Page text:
Land prices in Japan rebound in 2021 after pandemic
* Nationwide average land prices +0.5% in 2021 vs. -0.5% in 2020
* Land prices up in 20 of the 47 prefectures in 2021 compared to 7 in 2020
* Real estate inflation remains modest in Japan
* Impact of border control remains as Japan slowly reopens to foreign tourists
TOKYO, July 1 (Reuters) – Land prices in Japan have rebounded in 2021 after falling in the previous year, the government said on Friday, showing signs of recovery in the country’s housing market battered by series of coronavirus restrictions and border controls against foreign tourists.
However, the increase remains much more modest than in other major economies such as the United States, where house prices have been among the factors of consumer inflation.
The modest rebound in Japanese property values will likely reinforce the central bank’s commitment to maintaining an ultra-accommodative monetary policy to support a tepid economic recovery.
Average land prices rose 0.5% in the year to Jan. 1, according to the National Tax Agency’s survey of 317,000 locations across Japan to calculate inheritance tax and donation on properties.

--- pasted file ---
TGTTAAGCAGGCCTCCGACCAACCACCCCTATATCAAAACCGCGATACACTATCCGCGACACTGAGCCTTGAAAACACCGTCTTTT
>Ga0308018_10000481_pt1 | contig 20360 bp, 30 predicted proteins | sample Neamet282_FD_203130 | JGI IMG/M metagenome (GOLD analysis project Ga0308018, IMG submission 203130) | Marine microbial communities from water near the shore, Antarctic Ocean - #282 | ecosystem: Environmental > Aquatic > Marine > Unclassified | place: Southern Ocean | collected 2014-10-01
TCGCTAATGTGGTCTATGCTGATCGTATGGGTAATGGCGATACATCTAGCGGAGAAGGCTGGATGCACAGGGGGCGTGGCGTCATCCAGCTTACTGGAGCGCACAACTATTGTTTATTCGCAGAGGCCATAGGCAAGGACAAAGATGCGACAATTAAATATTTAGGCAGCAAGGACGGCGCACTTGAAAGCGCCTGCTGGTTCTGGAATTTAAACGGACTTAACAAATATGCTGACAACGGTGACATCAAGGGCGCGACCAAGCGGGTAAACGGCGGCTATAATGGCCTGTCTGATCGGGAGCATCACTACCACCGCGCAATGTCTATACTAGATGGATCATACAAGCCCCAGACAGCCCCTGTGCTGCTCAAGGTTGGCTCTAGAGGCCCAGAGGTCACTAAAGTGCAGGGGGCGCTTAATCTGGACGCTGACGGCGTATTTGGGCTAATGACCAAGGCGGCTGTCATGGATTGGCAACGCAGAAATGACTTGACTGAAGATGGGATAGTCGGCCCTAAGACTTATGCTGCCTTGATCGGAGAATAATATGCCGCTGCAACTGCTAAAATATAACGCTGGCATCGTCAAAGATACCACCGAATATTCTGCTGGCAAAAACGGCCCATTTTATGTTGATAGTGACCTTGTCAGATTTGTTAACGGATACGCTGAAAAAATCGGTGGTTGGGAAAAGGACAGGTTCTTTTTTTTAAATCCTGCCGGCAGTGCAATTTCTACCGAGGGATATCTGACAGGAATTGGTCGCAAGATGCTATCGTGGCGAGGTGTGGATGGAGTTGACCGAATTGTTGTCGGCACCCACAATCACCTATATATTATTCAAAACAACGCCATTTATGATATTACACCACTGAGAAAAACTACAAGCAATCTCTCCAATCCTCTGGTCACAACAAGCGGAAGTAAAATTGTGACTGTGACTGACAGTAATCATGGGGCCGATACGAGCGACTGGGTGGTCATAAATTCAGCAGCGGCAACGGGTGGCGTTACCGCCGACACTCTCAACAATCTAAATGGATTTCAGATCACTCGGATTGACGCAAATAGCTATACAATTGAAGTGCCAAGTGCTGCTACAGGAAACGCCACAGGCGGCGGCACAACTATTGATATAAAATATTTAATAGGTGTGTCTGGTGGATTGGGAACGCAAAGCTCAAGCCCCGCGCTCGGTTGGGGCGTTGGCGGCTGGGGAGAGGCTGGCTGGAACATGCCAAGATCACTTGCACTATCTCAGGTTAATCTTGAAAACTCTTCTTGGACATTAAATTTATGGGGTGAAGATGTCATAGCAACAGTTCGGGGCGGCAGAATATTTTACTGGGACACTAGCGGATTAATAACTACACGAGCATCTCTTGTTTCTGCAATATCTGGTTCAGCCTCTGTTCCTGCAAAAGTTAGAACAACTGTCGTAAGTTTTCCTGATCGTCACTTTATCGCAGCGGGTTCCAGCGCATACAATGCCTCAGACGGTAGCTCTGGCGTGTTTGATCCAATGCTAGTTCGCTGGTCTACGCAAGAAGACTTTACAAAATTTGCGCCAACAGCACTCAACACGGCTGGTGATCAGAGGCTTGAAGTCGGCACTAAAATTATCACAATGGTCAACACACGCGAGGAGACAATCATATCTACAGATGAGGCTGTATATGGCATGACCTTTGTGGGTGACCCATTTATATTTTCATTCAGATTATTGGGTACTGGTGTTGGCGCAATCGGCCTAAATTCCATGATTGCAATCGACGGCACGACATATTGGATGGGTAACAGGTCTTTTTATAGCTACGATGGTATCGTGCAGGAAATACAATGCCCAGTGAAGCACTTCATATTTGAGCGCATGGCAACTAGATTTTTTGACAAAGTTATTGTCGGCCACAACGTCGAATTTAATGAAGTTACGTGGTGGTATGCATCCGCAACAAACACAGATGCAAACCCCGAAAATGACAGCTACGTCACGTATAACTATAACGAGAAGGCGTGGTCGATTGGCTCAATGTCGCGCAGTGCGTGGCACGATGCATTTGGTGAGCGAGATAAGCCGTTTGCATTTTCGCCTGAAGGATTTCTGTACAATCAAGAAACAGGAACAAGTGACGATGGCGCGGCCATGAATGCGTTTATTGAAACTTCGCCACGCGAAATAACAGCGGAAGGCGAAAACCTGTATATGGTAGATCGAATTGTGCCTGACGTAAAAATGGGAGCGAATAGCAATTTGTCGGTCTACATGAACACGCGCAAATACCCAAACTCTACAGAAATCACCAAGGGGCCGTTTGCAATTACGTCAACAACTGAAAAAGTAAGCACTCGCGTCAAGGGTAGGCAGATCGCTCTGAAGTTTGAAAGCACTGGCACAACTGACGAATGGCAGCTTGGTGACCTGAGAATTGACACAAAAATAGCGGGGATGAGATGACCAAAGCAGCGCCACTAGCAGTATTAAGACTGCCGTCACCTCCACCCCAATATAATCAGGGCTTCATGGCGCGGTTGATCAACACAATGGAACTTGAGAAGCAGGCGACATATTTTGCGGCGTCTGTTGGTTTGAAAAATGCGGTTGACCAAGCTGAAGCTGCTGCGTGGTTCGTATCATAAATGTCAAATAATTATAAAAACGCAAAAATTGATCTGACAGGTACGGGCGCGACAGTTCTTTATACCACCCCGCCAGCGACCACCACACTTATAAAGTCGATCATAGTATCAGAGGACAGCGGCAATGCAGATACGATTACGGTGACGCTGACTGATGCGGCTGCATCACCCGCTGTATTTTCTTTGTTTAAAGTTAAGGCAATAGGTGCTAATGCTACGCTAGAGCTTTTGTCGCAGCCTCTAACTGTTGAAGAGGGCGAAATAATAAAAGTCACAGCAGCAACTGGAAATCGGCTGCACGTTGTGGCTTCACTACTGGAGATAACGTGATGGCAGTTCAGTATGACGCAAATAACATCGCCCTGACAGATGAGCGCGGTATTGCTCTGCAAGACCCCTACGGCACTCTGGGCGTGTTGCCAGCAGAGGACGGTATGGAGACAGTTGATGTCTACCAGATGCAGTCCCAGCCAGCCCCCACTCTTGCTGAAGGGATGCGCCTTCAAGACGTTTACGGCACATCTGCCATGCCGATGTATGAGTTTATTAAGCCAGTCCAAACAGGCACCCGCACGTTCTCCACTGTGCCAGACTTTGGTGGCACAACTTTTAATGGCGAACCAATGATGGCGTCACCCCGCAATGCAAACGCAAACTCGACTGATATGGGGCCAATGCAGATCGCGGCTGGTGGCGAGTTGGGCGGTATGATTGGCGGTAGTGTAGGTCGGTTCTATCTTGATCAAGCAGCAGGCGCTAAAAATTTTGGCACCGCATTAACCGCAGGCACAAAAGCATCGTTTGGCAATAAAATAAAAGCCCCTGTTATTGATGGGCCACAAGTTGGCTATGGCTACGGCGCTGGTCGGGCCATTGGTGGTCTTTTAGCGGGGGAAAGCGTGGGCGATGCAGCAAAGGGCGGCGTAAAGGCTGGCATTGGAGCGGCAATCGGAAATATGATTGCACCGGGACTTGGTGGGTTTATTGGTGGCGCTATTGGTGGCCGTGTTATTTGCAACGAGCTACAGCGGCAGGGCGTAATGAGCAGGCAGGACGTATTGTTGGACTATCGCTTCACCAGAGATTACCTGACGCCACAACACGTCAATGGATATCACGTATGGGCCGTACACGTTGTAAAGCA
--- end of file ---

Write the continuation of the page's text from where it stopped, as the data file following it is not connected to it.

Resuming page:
That marked a rebound from a pandemic-driven 0.5% decline in 2020, which was the first decline in six years as demand for offices and services slumped.
“Overall, the impact of COVID-19 has gradually diminished and land prices have recovered from the previous year,” a tax agency official said at a press briefing. citing a Lands Department investigation in March.
The recovery was led by densely populated cities – with average land prices in 20 of the country’s 47 prefectures, including Tokyo, Osaka and Aichi – rising. In 2020, only seven prefectures saw land prices increase.
The most expensive location in the 2021 survey, an area facing Tokyo’s lavish Ginza shopping street, was priced at 42.24 million yen ($309,156) per square meter. The price fell for a second year, however, due to a lack of foreign tourists in Tokyo, the official said.
After two years of strict border controls to fight COVID-19 infections, Japan began gradually reopening to tourists from June 10, although arrivals remained well below the pre-pandemic peak of 2019, when nearly than 32 million foreign travelers have visited the country.
Nearly 90% of major Japanese businesses backed reopening tourism, a Reuters poll showed last month, with many expecting the move to help Japan recover from the pandemic.
Meanwhile, economists polled by Reuters said further easing border restrictions for foreigners would be the most effective way for the government to stem the recent decline in the yen. ($1 = 136.6300 yen) (Reporting by Kantaro Komiya; Editing by Sam Holmes)